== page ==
Published on: January 1, 2018
by The Advocate:
You and your siblings cannot care for your mom properly unless you first care for yourselves.
Recognize that conflict usually affects the primary caregiver more so than any other member of the family. For the primary caregiver, it can be frustrating to have other siblings make caregiving suggestions that are unreasonable because they’re based on a lack of knowledge and/or understanding of your mom’s condition and abilities.
That’s why it is important to become educated caregivers. As the disease progresses, new challenges in caregiving will arise. Know what resources are available. Adult day care, in-home assistance, community programs and long-term care are among the resources that may be available.
Learn the two A’s — ask for help and accept help. It is not a failure as a caregiver to seek assistance from others. Accept that assistance gratefully and without guilt. Additionally, split the caregiving duties among siblings, noting what each one is capable of doing as this avoids placing all the responsibility on one person.
Stress can cause tension among your siblings in the management of your mother’s care. Physical problems can arise in caregivers as well as emotional outbursts or behavioral changes. Family members should recognize when stress limits are reached and practice relaxation techniques or enjoy pleasurable activities like dining with friends, playing sports or just taking a break to rest. Sometimes, when stress levels peak and splitting responsibilities fail, it might be helpful to engage the services of a mediator as it is helpful to involve a neutral third party.
Alzheimer’s disease is unique to every person. Accept the changes that occur in your mom. If you and your siblings have not done so already, do some legal and financial planning.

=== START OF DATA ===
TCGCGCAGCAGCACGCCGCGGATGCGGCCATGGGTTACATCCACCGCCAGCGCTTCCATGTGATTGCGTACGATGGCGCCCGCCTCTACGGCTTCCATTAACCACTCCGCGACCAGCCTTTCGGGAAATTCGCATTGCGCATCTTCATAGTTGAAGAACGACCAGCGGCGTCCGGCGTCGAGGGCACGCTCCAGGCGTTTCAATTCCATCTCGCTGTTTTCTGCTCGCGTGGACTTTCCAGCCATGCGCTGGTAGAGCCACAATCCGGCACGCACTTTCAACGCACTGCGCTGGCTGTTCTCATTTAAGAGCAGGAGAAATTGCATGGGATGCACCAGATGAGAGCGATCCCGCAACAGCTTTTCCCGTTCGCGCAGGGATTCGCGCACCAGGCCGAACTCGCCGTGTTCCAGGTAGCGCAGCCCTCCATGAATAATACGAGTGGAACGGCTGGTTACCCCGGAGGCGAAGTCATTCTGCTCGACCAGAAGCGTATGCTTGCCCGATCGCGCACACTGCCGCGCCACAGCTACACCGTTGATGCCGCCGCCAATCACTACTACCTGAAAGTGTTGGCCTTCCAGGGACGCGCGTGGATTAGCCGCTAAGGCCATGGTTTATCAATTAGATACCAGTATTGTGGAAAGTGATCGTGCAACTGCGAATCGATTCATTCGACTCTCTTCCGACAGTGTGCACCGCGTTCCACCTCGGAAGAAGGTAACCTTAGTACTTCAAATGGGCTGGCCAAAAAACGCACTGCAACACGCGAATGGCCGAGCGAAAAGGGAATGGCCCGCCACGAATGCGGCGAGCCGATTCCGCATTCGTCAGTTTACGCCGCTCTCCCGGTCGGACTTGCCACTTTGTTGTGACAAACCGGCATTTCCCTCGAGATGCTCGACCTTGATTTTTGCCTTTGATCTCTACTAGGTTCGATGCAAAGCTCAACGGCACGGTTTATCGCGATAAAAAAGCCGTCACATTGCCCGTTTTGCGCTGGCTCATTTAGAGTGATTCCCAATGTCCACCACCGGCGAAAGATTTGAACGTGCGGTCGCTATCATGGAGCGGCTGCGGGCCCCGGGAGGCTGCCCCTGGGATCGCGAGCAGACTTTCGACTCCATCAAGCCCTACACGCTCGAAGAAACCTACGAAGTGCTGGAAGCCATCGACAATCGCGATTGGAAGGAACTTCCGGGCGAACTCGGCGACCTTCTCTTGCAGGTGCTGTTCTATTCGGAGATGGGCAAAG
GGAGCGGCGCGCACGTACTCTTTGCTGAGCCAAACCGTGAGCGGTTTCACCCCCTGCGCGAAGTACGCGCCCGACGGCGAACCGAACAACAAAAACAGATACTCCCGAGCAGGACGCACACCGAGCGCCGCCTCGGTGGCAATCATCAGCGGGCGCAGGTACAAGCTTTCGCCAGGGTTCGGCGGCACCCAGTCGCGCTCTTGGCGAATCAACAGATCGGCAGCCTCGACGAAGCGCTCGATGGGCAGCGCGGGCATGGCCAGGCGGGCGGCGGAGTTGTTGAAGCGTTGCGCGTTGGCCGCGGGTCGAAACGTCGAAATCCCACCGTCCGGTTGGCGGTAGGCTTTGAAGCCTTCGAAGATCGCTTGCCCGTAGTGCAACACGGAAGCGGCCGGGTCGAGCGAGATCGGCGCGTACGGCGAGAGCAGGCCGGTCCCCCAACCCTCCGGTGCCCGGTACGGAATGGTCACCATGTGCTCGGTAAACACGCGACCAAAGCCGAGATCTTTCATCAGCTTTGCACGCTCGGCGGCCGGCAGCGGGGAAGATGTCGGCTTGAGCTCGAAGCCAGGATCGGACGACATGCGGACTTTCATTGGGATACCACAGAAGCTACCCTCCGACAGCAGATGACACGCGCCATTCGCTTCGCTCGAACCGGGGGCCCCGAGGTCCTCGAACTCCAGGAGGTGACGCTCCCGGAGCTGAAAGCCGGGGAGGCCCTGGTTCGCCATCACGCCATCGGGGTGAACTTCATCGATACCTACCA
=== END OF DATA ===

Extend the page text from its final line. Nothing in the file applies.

As the disease progresses, your mom’s needs will change and this might require care beyond what you and your siblings can provide on your own. Look into care services such as in-home or residential care. You and your siblings also could benefit from joining a support group, a setting in which you could talk freely and openly about the ups and downs of caregiving with those sharing a similar journey. Alzheimer’s Services has various caregiver support groups in the 10-parish area.
For the new year, promise yourselves to be realistic. Grieve your losses, but also don’t forget to focus on those moments of joy that filter in and out with your mom each day. Share these times and moments with your mom among all the siblings.
Give yourselves credit for all you do for your mom. At the end of each day, adopt a mantra that reminds you all that you are doing the best you can. Your mom needs you and your siblings, and you are all there for her. That should make you all feel proud. Take care of yourselves, and above all, resolve to be healthy caregivers.
On Mother’s Day, amazing support for women’s brain health and our initiative from Robin Wright, Diane Lane, Trudie Styler, Teddy Sears, Martha Stewart, Tonya Lewis Lee, Marcia Gay Harden, Donna Karan, and Cecile Richards.
Here’s some of the “Best Brain Boosts” we’ve discovered to help women boost their brain health, providing a buffer against cognitive decline.
Thanks to the ongoing support of our partner Brain Canada, and The Citrine Foundation of Canada, Women’s Brain Health Initiative’s newest edition of MIND OVER MATTER has just been published. Loaded with interesting science-based articles, MIND OVER...
The material presented through the Think Tank feature on this website is in no way intended to replace professional medical care or attention by a qualified practitioner. WBHI strongly advises all questioners and viewers using this feature with health problems to consult a qualified physician, especially before starting any treatment. The materials provided on this website cannot and should not be used as a basis for diagnosis or choice of treatment. The materials are not exhaustive and cannot always respect all the most recent research in all areas of medicine.